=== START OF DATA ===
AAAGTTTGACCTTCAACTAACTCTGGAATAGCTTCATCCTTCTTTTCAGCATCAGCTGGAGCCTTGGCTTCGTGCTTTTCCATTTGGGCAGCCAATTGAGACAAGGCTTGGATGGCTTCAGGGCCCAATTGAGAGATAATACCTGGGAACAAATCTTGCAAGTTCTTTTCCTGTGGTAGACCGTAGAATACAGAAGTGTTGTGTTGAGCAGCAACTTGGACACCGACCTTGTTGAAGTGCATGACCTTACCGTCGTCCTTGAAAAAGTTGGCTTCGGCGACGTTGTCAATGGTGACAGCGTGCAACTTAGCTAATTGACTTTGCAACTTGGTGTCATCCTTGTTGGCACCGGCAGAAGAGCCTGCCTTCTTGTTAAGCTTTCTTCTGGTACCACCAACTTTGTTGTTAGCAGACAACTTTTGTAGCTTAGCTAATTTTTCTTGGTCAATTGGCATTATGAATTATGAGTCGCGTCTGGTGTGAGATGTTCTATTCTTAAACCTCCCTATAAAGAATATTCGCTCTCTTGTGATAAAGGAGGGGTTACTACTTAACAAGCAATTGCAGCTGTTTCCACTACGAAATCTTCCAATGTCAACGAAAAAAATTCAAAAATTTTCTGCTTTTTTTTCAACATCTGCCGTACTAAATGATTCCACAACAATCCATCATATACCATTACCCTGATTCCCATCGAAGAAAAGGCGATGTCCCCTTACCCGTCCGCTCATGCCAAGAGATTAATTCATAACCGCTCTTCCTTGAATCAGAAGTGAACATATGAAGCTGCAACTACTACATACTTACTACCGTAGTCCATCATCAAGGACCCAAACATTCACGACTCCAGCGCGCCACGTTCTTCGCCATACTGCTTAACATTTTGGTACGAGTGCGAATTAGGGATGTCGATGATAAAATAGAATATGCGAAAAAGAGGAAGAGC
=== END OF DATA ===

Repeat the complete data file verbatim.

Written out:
AAAGTTTGACCTTCAACTAACTCTGGAATAGCTTCATCCTTCTTTTCAGCATCAGCTGGAGCCTTGGCTTCGTGCTTTTCCATTTGGGCAGCCAATTGAGACAAGGCTTGGATGGCTTCAGGGCCCAATTGAGAGATAATACCTGGGAACAAATCTTGCAAGTTCTTTTCCTGTGGTAGACCGTAGAATACAGAAGTGTTGTGTTGAGCAGCAACTTGGACACCGACCTTGTTGAAGTGCATGACCTTACCGTCGTCCTTGAAAAAGTTGGCTTCGGCGACGTTGTCAATGGTGACAGCGTGCAACTTAGCTAATTGACTTTGCAACTTGGTGTCATCCTTGTTGGCACCGGCAGAAGAGCCTGCCTTCTTGTTAAGCTTTCTTCTGGTACCACCAACTTTGTTGTTAGCAGACAACTTTTGTAGCTTAGCTAATTTTTCTTGGTCAATTGGCATTATGAATTATGAGTCGCGTCTGGTGTGAGATGTTCTATTCTTAAACCTCCCTATAAAGAATATTCGCTCTCTTGTGATAAAGGAGGGGTTACTACTTAACAAGCAATTGCAGCTGTTTCCACTACGAAATCTTCCAATGTCAACGAAAAAAATTCAAAAATTTTCTGCTTTTTTTTCAACATCTGCCGTACTAAATGATTCCACAACAATCCATCATATACCATTACCCTGATTCCCATCGAAGAAAAGGCGATGTCCCCTTACCCGTCCGCTCATGCCAAGAGATTAATTCATAACCGCTCTTCCTTGAATCAGAAGTGAACATATGAAGCTGCAACTACTACATACTTACTACCGTAGTCCATCATCAAGGACCCAAACATTCACGACTCCAGCGCGCCACGTTCTTCGCCATACTGCTTAACATTTTGGTACGAGTGCGAATTAGGGATGTCGATGATAAAATAGAATATGCGAAAAAGAGGAAGAGC